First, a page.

Knights profile: Swim and dive coach Gelderloos

Photo+courtesy+Coach+Daniel+Gelderloos

Photo courtesy Coach Daniel Gelderloos

Coach Daniel Gelderloos has been Calvin’s head men’s and women’s swim and dive coach for the past 19 years. Since 2005, he has led the women’s team to 10 MIAA titles in a row.

Gelderloos, a Calvin alumnus, swam all four years of his career. As a senior in 1994, he was the captain of the men’s team; the team finished fourth overall in the MIAA ranking.

“Swimming has always been a big part of my life, and I was always around water as long as I can remember,” Gelderloos said. “I grew up hanging out at the neighborhood pool every summer and started swimming with their summer team.”

However, Gelderloos was not always a competitive swimmer.

“I didn’t get serious about competitive swimming until I started high school, as soccer was my sport through eighth grade.” When he did start to get serious about it, he swam the 200 fly, 400 IM and 200 backstroke. He also swam “the events nobody likes to swim.”

Just two years after graduation, Gelderloos came back to his alma mater and took the position of head coach for both the men’s and women’s swim teams. To him, this was an opportunity that he could not pass up.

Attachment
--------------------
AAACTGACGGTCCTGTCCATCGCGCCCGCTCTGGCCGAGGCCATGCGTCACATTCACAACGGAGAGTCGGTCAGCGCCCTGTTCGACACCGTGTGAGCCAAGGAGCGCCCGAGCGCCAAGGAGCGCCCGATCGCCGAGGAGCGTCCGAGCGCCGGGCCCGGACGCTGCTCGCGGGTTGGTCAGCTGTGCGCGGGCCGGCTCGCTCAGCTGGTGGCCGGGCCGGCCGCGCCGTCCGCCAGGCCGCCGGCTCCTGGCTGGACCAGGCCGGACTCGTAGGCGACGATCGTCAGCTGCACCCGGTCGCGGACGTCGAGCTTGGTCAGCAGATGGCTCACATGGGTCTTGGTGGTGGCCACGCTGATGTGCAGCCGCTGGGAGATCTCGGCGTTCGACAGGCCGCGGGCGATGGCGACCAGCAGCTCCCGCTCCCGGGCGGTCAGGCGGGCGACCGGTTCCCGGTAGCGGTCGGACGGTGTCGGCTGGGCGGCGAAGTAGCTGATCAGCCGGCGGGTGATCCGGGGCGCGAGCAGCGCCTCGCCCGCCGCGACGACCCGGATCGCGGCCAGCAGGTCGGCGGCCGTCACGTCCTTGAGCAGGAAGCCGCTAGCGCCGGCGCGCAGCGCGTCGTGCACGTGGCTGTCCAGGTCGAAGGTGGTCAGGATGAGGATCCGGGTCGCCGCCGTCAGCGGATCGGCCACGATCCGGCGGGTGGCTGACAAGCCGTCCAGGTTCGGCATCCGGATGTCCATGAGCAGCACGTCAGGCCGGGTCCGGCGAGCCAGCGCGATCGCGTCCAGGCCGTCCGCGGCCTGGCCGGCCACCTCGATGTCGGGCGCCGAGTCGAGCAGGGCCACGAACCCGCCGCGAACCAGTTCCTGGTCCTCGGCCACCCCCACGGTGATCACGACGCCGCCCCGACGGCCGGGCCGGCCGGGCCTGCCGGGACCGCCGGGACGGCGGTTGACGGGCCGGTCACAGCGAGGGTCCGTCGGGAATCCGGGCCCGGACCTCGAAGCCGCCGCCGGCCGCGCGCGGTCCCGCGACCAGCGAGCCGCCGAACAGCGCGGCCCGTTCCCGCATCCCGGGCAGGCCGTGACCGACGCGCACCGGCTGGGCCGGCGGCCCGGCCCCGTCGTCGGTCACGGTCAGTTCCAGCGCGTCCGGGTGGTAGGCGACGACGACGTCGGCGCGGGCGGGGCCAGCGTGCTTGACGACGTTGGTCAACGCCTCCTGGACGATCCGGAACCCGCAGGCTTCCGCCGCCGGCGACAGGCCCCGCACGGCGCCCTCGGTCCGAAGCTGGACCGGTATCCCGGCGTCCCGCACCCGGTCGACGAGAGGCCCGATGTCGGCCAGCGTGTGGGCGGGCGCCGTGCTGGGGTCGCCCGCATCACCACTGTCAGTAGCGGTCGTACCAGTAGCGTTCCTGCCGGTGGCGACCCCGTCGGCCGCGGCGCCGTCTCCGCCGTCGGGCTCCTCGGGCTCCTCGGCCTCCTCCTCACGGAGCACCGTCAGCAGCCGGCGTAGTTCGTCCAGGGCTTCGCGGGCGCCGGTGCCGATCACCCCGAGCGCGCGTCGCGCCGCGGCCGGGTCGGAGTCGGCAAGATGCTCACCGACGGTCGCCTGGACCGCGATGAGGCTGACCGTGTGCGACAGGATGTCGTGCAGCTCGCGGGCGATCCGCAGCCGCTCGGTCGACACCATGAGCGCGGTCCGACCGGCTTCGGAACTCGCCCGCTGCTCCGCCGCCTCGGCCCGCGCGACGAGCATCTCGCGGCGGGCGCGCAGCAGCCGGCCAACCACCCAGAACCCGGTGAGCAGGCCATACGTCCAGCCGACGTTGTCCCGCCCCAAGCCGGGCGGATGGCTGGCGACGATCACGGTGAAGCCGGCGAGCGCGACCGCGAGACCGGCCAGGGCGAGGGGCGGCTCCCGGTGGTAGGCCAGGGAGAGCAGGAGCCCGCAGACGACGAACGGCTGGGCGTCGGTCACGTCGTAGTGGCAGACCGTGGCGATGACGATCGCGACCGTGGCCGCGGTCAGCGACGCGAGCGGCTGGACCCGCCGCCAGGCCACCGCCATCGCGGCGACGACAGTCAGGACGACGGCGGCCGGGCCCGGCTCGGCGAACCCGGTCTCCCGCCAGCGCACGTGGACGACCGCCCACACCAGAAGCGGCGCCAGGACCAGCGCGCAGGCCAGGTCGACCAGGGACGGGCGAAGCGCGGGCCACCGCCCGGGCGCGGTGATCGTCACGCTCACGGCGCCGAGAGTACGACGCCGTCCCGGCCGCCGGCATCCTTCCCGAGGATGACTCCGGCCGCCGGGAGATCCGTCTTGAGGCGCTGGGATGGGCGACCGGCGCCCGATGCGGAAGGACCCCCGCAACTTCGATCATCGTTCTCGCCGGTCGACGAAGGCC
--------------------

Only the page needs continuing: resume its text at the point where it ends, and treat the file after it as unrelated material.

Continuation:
He found his passion for coaching when he was 16 and coached eight-year-olds. He had a knack for making practice fun and challenging, as well as getting the kids to listen to him.

“I tried my hardest in college to tell myself I was an engineer and then a geologist. I was always coaching something on the side, and I was good at it,” Gelderloos explained. “I loved Calvin as a student and, at the time, the swim team was not in the best place; I thought I could make a difference if Calvin gave me a chance, and they did.”

Gelderloos is well-liked and highly respected by his swimmers, in part because he never fails to integrate faith into every practice and meet. He reminds his swimmers that “at Calvin we are challenged to integrate our faith in all that we do, which is always a rewarding challenge. I tell the team that just because we are at Calvin, our faith doesn’t automatically grow.”

There are three main things that he wants his swimmers to leave with after their four years of swimming under his coaching.

“First, build relationships. The deeper we know each other, the better our grades will be, the stronger our faith will be and the faster we will swim. Second, we want to be courageous enough to set big enough goals that force change,” he said.

“I want my athletes to leave Calvin four years stronger in their faith, four years better as a swimmer and equipped to go make a difference in God’s world. Finally, I hope to be a positive influence in my athletes’ lives; however, I do not want to run them.”

Coach Gelderloos is very humble in regards to his success as a coach.

“Personally, I don’t look at myself that way. I see myself as someone who is doing their best to be the best coach, husband, father and more on any given day; I don’t feel like I go home ‘winning’ on a daily basis,” Gelderloos said.

“There is always something that I can do better on any given day. I will say that I am annoyingly consistent. I don’t like to miss a workout, miss church or be late; I eat almost the same thing for breakfast every day. Maybe that has something to do with it. [But] more importantly, maybe it’s because I love what I’m doing.”